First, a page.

Identifying the DeFi-equivalent to the Black-Scholes model might be the key to DeFi’s mass adoption, says author
A new crypto research paper, released last week, was aimed at identifying the “Black-Scholes of decentralised finance (DeFi)”. Authored by Guillermo Angeris, Alex Evans and Tarun Chitra, the paper attempted to conceptualise an equation to enable investors and users to accurately value DeFi projects and comprehend potential profit/loss metrics in popular DeFi verticals such as liquidity mining.
Liquidity mining refers to the process of rewarding users with trading fees or governance tokens, often denominated in APY percentages in exchange for providing liquidity to automated market makers like Uniswap.
However, users often suffer from “impermanent losses” due to fluctuations in the demand for a trading pair and a simple APY calculation on a user interface has proven to be insufficient to accurately determine what the gains might look like for liquidity providers. The paper aims to develop a framework to solve this issue.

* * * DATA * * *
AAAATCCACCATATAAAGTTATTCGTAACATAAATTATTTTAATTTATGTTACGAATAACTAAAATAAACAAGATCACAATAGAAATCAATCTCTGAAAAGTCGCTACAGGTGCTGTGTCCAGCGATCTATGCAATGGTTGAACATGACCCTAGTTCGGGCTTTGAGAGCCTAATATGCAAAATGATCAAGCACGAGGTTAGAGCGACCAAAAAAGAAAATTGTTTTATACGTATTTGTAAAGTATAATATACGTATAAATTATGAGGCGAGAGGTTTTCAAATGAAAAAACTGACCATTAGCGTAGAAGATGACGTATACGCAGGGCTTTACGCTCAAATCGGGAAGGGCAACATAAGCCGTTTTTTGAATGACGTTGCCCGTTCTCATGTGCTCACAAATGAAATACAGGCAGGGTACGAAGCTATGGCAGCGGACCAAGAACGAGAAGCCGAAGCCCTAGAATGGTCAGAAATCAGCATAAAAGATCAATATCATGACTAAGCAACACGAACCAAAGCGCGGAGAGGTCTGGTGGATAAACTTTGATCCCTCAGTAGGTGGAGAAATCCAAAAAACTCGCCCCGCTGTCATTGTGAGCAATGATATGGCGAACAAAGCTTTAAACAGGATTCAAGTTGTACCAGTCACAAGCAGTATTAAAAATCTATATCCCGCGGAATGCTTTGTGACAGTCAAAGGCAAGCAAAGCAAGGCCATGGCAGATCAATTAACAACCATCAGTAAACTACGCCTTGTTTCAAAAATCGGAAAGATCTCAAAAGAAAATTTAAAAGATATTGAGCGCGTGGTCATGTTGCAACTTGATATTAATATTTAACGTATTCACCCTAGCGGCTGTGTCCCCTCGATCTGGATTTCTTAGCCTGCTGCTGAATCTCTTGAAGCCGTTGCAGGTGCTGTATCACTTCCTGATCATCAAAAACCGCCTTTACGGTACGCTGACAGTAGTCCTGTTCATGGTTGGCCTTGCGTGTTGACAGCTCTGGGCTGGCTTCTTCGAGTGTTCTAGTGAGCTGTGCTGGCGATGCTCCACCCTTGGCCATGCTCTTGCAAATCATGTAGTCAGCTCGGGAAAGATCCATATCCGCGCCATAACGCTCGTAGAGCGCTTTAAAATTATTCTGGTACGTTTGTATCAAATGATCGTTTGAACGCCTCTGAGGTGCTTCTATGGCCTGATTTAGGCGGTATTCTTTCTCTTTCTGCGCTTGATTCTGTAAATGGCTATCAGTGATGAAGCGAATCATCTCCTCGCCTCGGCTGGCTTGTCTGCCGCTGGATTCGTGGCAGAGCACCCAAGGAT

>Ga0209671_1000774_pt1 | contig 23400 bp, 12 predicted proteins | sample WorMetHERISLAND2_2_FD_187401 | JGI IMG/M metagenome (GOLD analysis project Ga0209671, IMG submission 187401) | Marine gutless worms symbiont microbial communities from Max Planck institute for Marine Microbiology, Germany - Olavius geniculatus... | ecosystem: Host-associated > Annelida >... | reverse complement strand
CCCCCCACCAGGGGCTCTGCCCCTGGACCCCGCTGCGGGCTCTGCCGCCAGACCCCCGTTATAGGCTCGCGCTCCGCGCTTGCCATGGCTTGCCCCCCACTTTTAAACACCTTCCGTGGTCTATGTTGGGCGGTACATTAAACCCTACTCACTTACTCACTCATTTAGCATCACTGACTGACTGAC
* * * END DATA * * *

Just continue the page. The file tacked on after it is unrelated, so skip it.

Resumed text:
Titled “When does the tail wag the dog? Curvature and market-making”, the paper states that liquidity mining is best thought of as a complex derivative. One of the authors and the founder and CEO of DeFi risk analysis firm Gauntlet, Tarun Chitra, explained the thought behind the research paper to CoinTelegraph.
“Most passive investment products often have non-trivial derivatives-like exposure. For instance, the collapse of the ETF XIV in February 2018 illustrated how some assets that are passive and safe have complex exposure”, Chitra explained.
“Liquidity providing in AMMs is not so different, although it presents a new set of risks to holders. Liquidity providers are always balancing fees earned (positive income) with large price moves losses (negative, impermanent loss)”, he elaborated.
“Such complexities on the system have caused the failure of liquidity mining projects either due to over-incentivisation or under-incentivisation. Therefore, it is imperative that users and developers think of farming as complex derivatives analog of maker-taker incentives on centralised exchanges”, Chitra stated.
The conceptual model proposed in the paper is aimed at enabling more sophisticated decision making from liquidity providers, while also contributing to a more robust architectural framework for AMM developers.
“APY only makes sense for fixed income assets (bonds), whereas derivative pricing makes MUCH more sense for something like liquidity provision. We hope this is the first in the line of many works that try to find the ‘Black-Scholes of DeFi’”, Chitra explained.
He further added that finding a DeFi-equivalent to the Black-Scholes model might be the key to DeFi’s mass adoption. Black-Scholes was a 1980s model that helped investors find ways to properly price stock options, thus leading to a massive boom in derivatives trading.